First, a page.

The scene at Colorado Mountain College’s Spring Valley campus on Saturday looked like a cross between a World Cup ski race and a football game.
Sounds of cowbells, vuvuzela horns and even a few disco-themed songs floated in the pre-storm wind as more than 840 mountain bikers circled the rugged trails and fans lined up the courses, many of them in ’70s costumes, for the Colorado High School Cycling League Mountain Bike State Championships.
The winter storm that hit Saturday night and Sunday condensed what was supposed to be a two-day event into a single day.
Athletes representing 86 teams from across Colorado, as well as Cheyenne and Laramie, South Dakota, and Taos, NM, competed in boys’ and girls’ categories for freshmen, sophomores, junior colleges and renowned university races.
Locally, six varsity riders placed in the top 20 in their respective events, led by senior Glenwood Springs Dirt Demon Chloe Lutgring, who finished fourth in the girls. Roaring Fork-Carbondale senior Corbin Carpenter finished sixth in the boys’ race, closely followed by Colorado Rocky Mountain School sophomore Canyon Cherney and Roaring Fork junior Samuel Friday, who had a race in small groups to finish eighth.
“My goal was just to give it my all at the start because if you don’t have a good spot for the single track, you’re kind of screwed,” said Lutgring, who came third at the state championships.
She knew competing at the state level would be tougher and was not disappointed with her fourth-place finish on a dry, dusty and chewy course that presented additional challenges.
“I almost crashed on a lap, but managed to catch myself,” Lutgring said. “I tried not to focus on saving energy, just because there are so many places on the course to recover. But I was happy with my result and I didn’t forget anything. , so that’s all that matters.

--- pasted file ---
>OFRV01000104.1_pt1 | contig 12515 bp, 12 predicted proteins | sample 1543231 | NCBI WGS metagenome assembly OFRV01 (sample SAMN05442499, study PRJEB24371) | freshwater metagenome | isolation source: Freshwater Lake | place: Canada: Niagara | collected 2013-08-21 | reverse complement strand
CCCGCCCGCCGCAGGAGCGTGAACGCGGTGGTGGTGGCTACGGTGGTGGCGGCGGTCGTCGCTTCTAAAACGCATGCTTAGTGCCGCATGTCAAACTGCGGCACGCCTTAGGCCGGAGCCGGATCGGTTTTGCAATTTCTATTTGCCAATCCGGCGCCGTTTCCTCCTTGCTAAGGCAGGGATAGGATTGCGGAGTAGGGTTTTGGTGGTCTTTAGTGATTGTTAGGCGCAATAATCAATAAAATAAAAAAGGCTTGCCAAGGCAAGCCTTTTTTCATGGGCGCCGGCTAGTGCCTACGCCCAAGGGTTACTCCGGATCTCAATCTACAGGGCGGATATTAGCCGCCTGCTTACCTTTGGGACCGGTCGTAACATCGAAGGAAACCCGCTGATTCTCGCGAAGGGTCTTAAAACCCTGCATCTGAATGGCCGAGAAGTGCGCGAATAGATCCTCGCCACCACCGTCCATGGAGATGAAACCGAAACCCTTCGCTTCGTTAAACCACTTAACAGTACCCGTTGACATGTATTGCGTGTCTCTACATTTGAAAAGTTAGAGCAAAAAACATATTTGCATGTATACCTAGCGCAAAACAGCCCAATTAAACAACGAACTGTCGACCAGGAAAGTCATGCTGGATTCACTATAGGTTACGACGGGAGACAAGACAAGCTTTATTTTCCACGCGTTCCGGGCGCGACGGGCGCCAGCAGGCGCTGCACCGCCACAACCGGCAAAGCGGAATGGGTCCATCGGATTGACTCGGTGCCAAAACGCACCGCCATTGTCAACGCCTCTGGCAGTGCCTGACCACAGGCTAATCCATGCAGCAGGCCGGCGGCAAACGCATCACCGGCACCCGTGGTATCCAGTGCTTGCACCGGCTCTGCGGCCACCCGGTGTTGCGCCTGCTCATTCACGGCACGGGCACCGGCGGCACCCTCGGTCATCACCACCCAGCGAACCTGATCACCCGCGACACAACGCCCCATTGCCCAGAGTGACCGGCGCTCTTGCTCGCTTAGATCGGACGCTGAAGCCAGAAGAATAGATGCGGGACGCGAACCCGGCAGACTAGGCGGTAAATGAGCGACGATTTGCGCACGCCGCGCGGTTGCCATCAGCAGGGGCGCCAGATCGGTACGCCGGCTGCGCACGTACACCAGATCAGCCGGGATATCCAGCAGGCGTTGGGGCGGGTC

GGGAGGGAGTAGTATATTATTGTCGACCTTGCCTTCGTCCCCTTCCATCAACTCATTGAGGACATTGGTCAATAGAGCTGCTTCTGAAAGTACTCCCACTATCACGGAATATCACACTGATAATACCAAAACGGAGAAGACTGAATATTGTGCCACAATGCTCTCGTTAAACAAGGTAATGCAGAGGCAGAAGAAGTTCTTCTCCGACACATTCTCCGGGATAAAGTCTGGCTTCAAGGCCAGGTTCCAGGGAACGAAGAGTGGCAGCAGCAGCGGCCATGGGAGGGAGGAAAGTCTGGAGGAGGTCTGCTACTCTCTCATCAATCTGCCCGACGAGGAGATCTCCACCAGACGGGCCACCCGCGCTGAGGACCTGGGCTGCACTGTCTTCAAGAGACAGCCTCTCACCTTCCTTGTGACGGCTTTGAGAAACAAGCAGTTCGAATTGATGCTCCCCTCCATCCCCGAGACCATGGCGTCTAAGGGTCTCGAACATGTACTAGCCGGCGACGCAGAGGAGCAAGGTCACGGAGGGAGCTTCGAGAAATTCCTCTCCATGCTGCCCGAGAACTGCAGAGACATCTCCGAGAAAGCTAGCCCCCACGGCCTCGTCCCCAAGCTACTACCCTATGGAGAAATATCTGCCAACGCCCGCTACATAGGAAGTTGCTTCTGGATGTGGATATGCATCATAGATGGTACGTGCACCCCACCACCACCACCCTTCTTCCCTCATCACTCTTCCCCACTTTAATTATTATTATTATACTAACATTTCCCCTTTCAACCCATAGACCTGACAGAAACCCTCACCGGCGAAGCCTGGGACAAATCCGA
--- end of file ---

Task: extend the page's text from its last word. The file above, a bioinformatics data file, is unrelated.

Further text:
Freshman phenom Kira Mullins of Columbine completed the three-lap, 14.4-mile course in 1 hour and 19.07 minutes to win the state championship. Riley Houston of Durango passed Rose Horning of Leadville in the finish chute to take second in 1:19:42 ahead of Horning in 1:19:43, and Lutgring was fourth in 1:19:49.
Roaring Fork’s Carpenter was the league point leader for boys entering state competition and was among the favorites to win a state championship.
After being sick last week, however, he entered the race at less than 100%.
“I gave it my all and I’m still pretty happy with it,” he said of his sixth-place finish in 1:06:29. “I just wanted to try and stay behind the front runners and see if I could make some moves, but it didn’t go to plan.”
Eventual champion Nicholas Konecny of Summit and independent rider Kade Kreikemeier fired off the barrel to take a decisive lead on the opening lap. Konecny eventually had the advantage with a time of 1:03:38, followed by Kreikemeier in 1:03:41, Landen Stovall of Eagle Valley in third (1:05:03), Aidan Haak of Steamboat in fourth (1:05:12), Benjamin Bravman of Golden in fifth (1:05:21), then Carpenter.
Carpenter said he was surprised and delighted to see Friday among the top runners.
“I’m so proud of him, he’s doing great,” Carpenter said of his teammate.